Once at the mill, our yarn will be spun into our Fine and Medium yarn. It’s a long process and takes many weeks to complete. We’re hoping that this latest batch of Copper will be ready for Alexandra Palace in October, but it is a tight schedule.
For the first time ever the fleece yield from my own alpacas was big enough to warrant making a batch of yarn using their fleece only! The yarn will be champagne coloured and as the fleeces from my animals are so soft (must be all the love and hand fed apples!) it is going to be absolutely exquisite yarn. There will be special labels and as you may have worked out limited stock only as we have to wait until next year before we can make more! Are you excited about this? Do you like to know exactly where your fibre comes from? Let me know in the comments section below!
Lots of love from Tracy and the alpacas xxx
Customer Gallery – Allegro Shawl
Thank you so much for the wonderful photos featuring our Allegro Shawl. We have our winner and it is Jeanne Rayment! She has sent us these fabulous photos of her wearing her shawl and this is what she said in her email:
“Here are a few pictures of my allegro shawl. I really love my shawl as it is so versatile, going equally well with jeans or a dress, and an extra layer in the winter.”
The light in these photos is really good, the pictures have clean backgrounds and the knitwear is clearly the focus. We really think you have done a great job with your photos, Jeanne, and hope we get to see many more photos of you in our knitwear!
If you would like a chance to win too, make sure to join up to our newsletter for next month competition! You can sign up by entering your email address in the empty box on our home page or by filling in this form on Facebook.
We look forward to next month already!
Tracy & Kari-Helene xxx
What we’re up to – events and workshops August – October 2016
August is here and with it comes the start of the official knitting season. It may not feel like it yet, but the evenings are getting shorter and although we may have some amazing summer days ahead still the autumnal days are drawing closer. Now, we don’t think that is such a bad thing. We love those cosy evenings in front of the fire (or telly) with a cup of hot chocolate (or wine) and most importantly, with the knitting!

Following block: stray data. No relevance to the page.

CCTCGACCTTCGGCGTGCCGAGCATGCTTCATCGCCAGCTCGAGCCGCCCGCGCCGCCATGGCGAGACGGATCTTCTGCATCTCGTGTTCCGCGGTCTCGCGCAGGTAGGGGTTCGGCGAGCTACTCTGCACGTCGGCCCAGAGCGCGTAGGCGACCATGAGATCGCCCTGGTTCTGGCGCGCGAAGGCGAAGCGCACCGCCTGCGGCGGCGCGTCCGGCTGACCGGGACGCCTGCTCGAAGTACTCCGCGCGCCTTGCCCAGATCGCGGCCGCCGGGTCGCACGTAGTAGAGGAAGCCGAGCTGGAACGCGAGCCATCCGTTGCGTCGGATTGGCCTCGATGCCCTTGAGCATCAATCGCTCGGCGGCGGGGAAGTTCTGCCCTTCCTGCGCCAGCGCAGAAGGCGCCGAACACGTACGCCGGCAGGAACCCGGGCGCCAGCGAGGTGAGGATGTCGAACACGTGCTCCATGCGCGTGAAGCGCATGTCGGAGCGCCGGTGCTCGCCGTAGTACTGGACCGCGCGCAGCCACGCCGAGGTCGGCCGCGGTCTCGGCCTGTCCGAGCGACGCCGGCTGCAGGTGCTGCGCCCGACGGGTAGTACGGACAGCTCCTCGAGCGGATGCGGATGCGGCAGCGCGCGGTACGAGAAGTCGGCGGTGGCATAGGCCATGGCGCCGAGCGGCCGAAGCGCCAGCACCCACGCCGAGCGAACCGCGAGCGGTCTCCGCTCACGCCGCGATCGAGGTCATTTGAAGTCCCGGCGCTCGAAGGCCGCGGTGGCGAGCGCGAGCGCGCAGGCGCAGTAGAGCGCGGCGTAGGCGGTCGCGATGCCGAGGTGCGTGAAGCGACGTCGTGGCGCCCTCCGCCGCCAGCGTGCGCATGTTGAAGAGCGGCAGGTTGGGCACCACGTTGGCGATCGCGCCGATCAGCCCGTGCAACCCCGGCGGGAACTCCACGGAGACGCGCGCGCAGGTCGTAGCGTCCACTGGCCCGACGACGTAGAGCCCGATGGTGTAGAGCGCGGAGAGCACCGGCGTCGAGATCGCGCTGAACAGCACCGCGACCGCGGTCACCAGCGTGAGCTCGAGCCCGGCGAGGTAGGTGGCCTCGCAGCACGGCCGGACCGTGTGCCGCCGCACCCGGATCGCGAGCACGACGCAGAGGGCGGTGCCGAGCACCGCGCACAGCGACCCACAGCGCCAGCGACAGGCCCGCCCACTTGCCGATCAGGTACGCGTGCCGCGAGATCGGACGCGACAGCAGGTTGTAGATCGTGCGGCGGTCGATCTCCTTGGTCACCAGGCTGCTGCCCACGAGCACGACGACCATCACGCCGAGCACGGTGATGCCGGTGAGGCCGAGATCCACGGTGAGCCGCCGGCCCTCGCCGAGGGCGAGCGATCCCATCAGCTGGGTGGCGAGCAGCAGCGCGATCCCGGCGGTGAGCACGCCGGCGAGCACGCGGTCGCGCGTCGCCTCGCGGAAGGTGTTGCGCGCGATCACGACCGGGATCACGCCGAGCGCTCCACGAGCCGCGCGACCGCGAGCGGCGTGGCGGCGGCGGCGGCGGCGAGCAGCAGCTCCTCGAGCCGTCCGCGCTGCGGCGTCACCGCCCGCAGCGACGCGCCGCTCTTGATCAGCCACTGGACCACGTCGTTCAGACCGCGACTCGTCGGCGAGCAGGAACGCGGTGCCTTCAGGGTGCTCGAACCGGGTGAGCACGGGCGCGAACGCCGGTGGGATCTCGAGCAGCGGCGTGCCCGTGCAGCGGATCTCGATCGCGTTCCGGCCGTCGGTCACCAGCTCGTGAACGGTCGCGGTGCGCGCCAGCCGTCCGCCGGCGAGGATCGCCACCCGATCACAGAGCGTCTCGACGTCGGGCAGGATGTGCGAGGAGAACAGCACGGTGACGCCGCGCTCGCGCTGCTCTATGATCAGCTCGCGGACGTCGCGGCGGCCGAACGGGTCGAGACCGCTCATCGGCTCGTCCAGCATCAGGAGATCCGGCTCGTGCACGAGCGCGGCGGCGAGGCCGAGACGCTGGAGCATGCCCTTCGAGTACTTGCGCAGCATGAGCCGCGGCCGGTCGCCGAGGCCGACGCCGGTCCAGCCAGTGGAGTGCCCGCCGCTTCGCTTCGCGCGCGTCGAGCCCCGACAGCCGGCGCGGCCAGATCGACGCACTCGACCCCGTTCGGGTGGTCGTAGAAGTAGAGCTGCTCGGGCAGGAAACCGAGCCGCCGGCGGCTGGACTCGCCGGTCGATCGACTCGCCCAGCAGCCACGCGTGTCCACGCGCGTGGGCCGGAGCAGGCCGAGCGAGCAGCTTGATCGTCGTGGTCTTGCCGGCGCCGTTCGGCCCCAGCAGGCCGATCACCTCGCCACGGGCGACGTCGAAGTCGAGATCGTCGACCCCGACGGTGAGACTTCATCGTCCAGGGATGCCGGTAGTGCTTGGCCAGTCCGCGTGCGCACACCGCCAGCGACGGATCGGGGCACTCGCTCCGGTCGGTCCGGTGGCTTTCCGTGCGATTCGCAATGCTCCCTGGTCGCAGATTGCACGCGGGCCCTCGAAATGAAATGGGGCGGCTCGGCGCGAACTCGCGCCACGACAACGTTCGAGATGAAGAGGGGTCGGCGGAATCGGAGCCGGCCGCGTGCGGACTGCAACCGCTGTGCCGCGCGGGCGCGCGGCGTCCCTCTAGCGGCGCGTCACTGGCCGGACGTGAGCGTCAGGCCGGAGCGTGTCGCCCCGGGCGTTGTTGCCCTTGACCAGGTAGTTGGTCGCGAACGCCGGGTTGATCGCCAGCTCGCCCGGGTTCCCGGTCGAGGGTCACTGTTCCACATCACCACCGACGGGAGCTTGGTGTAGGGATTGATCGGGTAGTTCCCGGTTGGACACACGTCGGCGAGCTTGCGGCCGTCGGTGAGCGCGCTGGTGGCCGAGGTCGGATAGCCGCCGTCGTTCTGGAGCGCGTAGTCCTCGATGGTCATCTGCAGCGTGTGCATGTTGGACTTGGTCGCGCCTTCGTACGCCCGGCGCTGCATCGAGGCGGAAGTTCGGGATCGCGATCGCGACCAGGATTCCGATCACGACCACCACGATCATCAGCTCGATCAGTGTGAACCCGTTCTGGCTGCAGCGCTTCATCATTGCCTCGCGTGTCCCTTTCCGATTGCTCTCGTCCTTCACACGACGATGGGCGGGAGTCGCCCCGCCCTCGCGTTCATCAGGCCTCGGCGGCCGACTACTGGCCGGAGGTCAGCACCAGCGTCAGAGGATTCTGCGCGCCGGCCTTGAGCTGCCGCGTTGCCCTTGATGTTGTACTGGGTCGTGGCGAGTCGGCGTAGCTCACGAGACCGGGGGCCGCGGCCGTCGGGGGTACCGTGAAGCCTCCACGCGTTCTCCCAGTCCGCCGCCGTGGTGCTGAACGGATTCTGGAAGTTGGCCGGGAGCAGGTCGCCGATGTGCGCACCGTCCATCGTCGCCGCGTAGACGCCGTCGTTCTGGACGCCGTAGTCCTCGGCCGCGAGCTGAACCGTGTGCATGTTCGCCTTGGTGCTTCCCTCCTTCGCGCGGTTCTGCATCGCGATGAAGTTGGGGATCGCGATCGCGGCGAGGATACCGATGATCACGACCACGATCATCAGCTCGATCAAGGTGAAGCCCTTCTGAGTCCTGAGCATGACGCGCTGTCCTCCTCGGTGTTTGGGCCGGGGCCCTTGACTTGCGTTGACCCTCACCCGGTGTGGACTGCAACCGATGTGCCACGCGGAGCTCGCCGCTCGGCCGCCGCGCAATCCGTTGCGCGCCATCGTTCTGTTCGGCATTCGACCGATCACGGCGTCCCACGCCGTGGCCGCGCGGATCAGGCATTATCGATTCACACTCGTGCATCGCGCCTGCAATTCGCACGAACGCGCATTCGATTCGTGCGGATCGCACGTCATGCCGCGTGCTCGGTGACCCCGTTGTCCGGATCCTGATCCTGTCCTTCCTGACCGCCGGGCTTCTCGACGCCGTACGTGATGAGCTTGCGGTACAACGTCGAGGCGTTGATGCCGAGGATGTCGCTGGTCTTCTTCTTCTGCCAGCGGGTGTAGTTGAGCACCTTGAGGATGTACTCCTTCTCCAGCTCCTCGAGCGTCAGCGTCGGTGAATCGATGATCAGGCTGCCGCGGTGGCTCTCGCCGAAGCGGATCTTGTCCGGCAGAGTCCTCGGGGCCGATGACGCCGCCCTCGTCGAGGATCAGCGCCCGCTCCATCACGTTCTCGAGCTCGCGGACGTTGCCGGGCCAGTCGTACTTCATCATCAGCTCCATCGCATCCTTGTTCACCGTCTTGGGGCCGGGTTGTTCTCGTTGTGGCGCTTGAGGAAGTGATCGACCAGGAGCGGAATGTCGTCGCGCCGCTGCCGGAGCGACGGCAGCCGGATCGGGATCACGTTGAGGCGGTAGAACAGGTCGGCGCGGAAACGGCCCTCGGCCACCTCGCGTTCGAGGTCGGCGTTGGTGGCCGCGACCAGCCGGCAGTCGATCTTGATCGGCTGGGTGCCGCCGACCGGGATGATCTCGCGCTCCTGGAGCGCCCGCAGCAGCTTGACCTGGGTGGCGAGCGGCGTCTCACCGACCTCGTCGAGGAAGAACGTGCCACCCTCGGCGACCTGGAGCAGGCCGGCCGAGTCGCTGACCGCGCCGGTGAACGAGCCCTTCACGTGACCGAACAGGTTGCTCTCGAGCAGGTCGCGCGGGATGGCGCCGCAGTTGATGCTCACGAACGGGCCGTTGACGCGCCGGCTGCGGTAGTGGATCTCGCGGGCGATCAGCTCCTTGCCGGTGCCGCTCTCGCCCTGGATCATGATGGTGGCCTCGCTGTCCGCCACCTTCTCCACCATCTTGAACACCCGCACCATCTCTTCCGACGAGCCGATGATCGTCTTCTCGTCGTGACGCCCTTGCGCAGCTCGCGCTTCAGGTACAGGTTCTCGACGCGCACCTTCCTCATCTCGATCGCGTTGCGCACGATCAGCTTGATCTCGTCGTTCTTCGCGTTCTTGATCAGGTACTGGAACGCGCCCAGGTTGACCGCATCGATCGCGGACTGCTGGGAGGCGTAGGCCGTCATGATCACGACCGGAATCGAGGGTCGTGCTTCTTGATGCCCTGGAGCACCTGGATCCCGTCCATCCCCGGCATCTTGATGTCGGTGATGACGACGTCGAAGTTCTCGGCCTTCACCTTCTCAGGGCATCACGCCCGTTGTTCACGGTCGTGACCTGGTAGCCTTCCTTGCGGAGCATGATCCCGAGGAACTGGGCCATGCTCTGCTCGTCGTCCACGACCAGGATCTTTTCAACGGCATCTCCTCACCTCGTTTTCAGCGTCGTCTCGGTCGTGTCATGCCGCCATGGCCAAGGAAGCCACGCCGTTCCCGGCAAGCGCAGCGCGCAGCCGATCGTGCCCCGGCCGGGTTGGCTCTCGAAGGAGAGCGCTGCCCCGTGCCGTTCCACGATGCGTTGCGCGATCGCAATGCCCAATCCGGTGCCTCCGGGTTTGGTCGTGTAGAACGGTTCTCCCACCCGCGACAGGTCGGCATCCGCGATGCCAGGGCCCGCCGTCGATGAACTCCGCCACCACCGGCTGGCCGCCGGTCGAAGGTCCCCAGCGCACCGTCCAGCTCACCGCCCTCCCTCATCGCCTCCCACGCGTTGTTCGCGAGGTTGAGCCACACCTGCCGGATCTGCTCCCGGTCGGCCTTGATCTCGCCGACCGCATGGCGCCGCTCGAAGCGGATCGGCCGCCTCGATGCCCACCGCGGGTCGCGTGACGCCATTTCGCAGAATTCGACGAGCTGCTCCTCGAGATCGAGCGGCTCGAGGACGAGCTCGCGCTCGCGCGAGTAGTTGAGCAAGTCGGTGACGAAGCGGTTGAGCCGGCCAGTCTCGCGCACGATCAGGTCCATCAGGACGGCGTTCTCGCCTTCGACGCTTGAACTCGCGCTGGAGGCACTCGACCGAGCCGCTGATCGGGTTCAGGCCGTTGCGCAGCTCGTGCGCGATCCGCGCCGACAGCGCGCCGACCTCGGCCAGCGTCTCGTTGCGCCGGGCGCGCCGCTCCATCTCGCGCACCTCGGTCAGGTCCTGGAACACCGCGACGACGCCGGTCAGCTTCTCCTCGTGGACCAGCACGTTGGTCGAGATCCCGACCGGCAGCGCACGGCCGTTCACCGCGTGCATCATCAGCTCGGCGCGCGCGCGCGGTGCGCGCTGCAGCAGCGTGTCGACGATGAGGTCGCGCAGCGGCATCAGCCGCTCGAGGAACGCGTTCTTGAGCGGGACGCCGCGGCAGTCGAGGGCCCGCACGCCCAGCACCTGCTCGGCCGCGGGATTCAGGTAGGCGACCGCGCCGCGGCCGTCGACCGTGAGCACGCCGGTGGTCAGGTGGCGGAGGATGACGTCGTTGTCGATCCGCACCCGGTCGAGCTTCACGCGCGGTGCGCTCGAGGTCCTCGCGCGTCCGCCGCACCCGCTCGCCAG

Now is also a good time to start preparing! We’re looking forward to autumn walks wearing our new hand knits. Nothing better than warm hands and bodies from chunky knitwear and rosy, cold cheeks from the fresh air.
We’re getting ready for our next photoshoot at the beginning of September and it’s launch and we thought we should let you know where you can find us over the next few months!
1. Knitting workshop – 27th of August
We still have a few spots left on our knitting workshop in August. Held in the cute village hall in Barton, Cambridgeshire, with easy access to the alpacas in the green fields of Burwash Manor, you will get to meet the new additions to the herd this year! Take a look at Claire’s blog post from the workshop she attended if you need further convincing!
Photo by Claire of claireabellemakes.com
2. Knitting Workshop – 10th of September
Pretty much the same set up as the event above, we offer a fabulous day out for any knitter. Kari-Helene does all the cooking for the workshops and provides a gorgeous lunch with desert as well as sweet treats, teas and coffees throughout the day. We cater for any food allergies too. Check out the blog for some of her most popular recipes!
3. Yarndale, Skipton – 25-26th of September
The Yorkshire Dales are absolutely stunning this time of year and we are so looking forward to returning to Skiptong and Yarndale. This time we have even rented a cosy cottage in a nearby village so expect lots of cute instagram snaps!
4. The Knitting and Stitching Show, London – 5-9th of October
We will be very excited to launch our new collection at the Knitting and Stitching Show at Alexandra Palace. Kari-Helene has been hard at work for months knitting the prototypes and our knitters have been busy test knitting samples. Come try them on and chose your colour yarn from our lovely, all British sourced and produced alpaca!
5. Knitting workshop – 29th of October
Now this one has been extremely popular and we have only 2 spots left on our October Workshops. Don’t hesitate to place your deposit by booking online!
We are very much looking forward to seeing you at one of these events!
Tracy & Kari-Helene xxx
Design Focus – Allegro Shawl
Although looking through my window today you could easily think it was mid November, we have had some amazing summer days and I expect we will have more to come so I thought we should take a quick look at one of our most popular summer knits; Allegro Shawl.
This design came about one day when I was working in a very cold furniture shop wearing a pashmina shawl over my shoulders. It kept falling off every time I was trying to demonstrate something to a customer and to keep it in place I wrapped a belt around it. I looked in the mirror and thought, now wouldn’t it be nice if the shawl was attached to the belt and it stayed where I wanted it to? The idea of Allegro was born.